Black Metal in Vienna 11. A tragedy in three acts. Darksynth act GosT, Gaahls Wyrd and the one and only Mayhem turn an otherwise innocent November night into a den of grief and pain
Black is the only colour. One could come to this conclusion if one would be visiting Simm City tonight. Truly an overused stereotype. Nonetheless, black is both colour and music at this peculiar night.
Opening act is famed French Darksynth-turned-Black-Metal (considering his latest release strongly incorporates even more of the typical screeches and tremolo picking) act GosT. With only two people on stage, James Lollar and a live guitarist, they manage to unleash electronic-soaked hell on the eagerly waiting audience. Which is dressed in black, of course.
Host of Masks and Spear
Next up is an already famed protagonist, held in high regards by Black Metalheads far and wide: Gaahl of Gorgoroth’s fame. The former frontman is back fronting his own show, Gaahls Wyrd. The name can seem deceivingly uncreative, because the music presented here truly isn’t. Maybe it is due to Gaahl’s recent exposure and experience with various genres other than Black Metal – just think about the truly amazing Dark Folk outfit Wardruna – that this new material of his is the most exciting he’s put out in years.
The present fans – and there are already a lot of them – reward this recent upsurge with fanatical investment and applause. And Gaahl does not ignore this; reaches out, makes contact, holds hands, while he continues preaching like a twisted pastor. With his typical back-and-forth walking style all over stage, inevitable like a pendulum swinging, wearing his tattered and torn trademark leather jacket, presenting his sometimes screech-heavy, sometimes drenched in theatrical dread vocals, Gaahl stands tall as a force to be reckoned with – and a force not to be missed live.
When it’s cold and when it’s dark
Finally, out comes Mayhem. What everyone has been waiting for. I’ve had a long-term-investment into the first few Mayhem outputs: Deathcrush (Posercorpse 1987), De mysteriis (Deathlike Silence 1994), Live in Leipzig (Obscure Plasma 1993). I’ve seen them live before, touring the De mysteriis anniversary tour. Regarding their latest output, Daemon (Century Media 2019), I’ve just recently stated (read it at Stark!Strom) that they’re still decent, at least on record, but hardly evolve their sound. Sadly, I’m no longer as excited about Mayhem as I’d like to be.
This show proved me wrong.
Sure, there are plenty of things one could criticize about a Mayhem live show: Their over-the-top, sometimes borderline hilarious, aggressive evilness, sporting crosses made out of bones, slipknots (to hang the micro with?) and a demon-like face paint – all those things being mostly courtesy of Attila. However, lest we forget, they had to change venue, due to popular demand. And Simm City, not particularly small, is not exactly empty tonight either. And there is a good reason for that. It’s Mayhem, the TRUE Mayhem after all. They know EXACTLY what, how and when to do it. Untypical for a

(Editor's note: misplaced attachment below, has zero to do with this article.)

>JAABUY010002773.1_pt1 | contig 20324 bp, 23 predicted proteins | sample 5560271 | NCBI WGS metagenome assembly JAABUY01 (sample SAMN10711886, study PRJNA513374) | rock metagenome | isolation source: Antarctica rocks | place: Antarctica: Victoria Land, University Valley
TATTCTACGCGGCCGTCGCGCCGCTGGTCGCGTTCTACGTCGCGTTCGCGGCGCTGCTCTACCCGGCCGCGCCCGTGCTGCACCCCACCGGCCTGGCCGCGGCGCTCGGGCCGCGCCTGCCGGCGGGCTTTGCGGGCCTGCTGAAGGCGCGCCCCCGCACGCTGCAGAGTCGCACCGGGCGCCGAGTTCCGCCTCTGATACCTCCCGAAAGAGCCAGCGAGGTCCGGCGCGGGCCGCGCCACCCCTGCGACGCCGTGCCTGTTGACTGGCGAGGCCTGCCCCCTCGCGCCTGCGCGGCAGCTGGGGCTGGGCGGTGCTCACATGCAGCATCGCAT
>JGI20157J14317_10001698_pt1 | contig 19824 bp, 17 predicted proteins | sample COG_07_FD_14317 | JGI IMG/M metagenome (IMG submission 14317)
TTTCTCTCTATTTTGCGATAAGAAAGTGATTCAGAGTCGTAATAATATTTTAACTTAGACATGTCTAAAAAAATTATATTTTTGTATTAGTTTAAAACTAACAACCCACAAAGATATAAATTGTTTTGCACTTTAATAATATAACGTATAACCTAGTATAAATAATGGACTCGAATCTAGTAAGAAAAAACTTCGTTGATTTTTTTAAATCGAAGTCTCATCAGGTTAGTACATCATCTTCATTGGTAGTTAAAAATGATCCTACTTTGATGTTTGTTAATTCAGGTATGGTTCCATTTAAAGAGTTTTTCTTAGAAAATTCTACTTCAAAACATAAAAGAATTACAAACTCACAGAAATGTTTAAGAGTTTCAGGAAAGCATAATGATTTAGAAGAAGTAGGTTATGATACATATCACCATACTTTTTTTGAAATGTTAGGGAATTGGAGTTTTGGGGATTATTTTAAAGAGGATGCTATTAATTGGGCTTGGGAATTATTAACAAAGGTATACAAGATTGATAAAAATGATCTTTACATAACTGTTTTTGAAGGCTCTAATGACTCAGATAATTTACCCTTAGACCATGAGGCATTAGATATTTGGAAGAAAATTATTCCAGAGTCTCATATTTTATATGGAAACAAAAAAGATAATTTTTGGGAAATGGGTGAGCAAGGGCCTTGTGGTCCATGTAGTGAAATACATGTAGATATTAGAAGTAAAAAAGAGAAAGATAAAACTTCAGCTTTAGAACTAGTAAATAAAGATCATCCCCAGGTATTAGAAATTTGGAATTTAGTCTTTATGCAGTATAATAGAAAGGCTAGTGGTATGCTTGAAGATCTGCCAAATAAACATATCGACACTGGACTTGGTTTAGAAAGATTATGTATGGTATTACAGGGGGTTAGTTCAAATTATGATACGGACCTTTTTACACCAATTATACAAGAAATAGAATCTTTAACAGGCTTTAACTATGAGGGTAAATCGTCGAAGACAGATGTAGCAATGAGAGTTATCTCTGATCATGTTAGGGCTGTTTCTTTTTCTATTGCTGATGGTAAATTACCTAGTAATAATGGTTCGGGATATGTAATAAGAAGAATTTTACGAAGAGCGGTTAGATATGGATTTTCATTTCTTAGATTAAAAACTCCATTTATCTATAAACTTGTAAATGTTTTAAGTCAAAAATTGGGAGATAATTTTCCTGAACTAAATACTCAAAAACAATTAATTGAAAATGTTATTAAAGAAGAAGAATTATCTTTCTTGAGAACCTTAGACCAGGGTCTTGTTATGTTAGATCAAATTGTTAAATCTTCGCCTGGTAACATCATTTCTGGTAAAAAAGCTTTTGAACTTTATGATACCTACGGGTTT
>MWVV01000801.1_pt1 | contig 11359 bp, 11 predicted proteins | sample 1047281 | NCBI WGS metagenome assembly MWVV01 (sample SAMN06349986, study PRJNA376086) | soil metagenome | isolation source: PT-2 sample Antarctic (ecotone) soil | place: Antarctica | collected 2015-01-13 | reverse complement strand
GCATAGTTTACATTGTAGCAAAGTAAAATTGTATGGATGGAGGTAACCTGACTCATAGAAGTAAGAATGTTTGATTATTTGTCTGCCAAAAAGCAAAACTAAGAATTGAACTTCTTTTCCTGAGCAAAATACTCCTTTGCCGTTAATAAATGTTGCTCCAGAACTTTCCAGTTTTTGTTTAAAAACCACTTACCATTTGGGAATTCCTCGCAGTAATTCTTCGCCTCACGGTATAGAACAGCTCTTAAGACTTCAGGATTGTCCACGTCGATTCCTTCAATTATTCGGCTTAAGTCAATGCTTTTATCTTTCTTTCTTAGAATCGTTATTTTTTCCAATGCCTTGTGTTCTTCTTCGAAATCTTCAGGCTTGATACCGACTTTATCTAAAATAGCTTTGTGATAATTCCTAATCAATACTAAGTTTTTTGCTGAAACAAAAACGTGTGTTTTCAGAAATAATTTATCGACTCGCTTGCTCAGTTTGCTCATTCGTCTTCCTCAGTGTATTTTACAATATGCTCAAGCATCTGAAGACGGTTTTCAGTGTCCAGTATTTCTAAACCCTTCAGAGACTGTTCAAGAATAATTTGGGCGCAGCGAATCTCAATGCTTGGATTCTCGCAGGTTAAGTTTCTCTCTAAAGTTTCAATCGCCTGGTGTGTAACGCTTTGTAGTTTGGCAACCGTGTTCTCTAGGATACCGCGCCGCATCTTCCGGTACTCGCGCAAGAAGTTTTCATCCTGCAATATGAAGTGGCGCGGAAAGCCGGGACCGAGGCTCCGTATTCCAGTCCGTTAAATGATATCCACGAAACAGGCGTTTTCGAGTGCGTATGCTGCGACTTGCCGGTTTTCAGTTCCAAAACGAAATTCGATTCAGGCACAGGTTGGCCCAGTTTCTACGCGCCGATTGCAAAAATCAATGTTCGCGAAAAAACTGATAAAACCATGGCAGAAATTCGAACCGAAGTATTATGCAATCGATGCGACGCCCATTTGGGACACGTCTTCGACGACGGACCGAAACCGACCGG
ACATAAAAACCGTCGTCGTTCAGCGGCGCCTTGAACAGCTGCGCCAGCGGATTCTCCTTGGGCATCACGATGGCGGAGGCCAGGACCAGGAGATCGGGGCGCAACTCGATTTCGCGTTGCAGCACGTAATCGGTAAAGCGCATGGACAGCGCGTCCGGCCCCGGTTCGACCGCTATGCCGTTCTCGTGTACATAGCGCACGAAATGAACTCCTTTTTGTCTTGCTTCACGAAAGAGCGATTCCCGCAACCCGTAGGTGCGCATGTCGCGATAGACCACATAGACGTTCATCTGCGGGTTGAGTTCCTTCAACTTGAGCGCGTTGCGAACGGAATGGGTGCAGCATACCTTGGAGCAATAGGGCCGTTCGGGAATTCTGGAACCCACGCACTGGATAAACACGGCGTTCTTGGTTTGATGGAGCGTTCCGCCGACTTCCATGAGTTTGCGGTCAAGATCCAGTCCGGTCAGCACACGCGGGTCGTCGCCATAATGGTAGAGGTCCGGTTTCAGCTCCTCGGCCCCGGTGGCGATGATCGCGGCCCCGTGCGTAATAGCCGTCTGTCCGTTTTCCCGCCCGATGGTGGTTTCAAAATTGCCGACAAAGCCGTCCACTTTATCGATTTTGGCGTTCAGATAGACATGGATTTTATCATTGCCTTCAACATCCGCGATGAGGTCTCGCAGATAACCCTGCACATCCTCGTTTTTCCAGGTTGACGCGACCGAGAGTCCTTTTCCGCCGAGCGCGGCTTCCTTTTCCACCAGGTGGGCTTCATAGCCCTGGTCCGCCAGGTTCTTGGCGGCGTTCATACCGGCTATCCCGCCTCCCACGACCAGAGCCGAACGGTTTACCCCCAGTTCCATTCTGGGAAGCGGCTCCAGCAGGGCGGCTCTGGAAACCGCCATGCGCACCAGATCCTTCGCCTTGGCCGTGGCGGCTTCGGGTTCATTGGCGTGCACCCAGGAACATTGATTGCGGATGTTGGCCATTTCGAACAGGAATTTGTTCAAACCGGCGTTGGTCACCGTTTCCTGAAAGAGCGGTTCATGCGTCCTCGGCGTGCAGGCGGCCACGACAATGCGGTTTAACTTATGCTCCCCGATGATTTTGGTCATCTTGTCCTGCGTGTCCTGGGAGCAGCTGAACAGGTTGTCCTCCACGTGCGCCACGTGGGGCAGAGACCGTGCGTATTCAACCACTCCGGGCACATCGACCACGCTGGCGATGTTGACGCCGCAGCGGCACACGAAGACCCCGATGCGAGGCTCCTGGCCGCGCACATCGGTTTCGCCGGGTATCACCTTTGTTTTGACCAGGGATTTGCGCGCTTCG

spooky evil Second Wave Black Metal band, there is no extremely thick fog or constant, marine blue light. One can see what’s happening on stage, the band wants the audience to know they have nothing to hide. There’s Necrobutcher, pulling grimaces like a maniac. There are Teloch and Ghul, standing tall and mighty like trees from a Norwegian forest in winter, dishing out freezing riff after riff like small snow avalanches falling from branches. Hellhammer, hidden away behind walls of drums and percussion, unleashing one machine-gun-like drum salve after the other. And then there’s Attila, the odd one out, the centre of attention. Providing ear-piercing, shrill screeches, waving his hands around like he’s trying to shoo away a particularly aggressive bee, proudly presenting devil horns (how very 90s), he’s capturing all and every gaze of the eager audience. For most parts of the show, he’s the only one in ,,authentic’’ dressing, sporting corpse paint (or a very crude mask) and (glued on) horns and a twisted, pope-like dress (Tobias Forge is not amused), frantically moving back and forth as if caught in the middle of a ritual. And that’s what it is: a live ritual of shock, awe and terror.
Split into three parts, the band first goes through new tracks, followed by a De mysteriis section (featuring an extremely accurate live rendition of ,,Freezing Moon’’, a clear highlight) and, as if that wasn’t enough, as a closer, four tracks straight out of the noise hell that is Deathcrush. This is no ordinary Second Wave Black Metal band like there were and still are tons out there; this is a group of extremely skilled, highly professional musicians with a tendency and taste for theatrical elements. There is not a single mistake or bad decision in their performance, making the show basically flawless and hard-hitting like a guitar to the head. And, after all, this project is the very centre of Black Metal history, for better or for worse, and they’re damn well aware of that.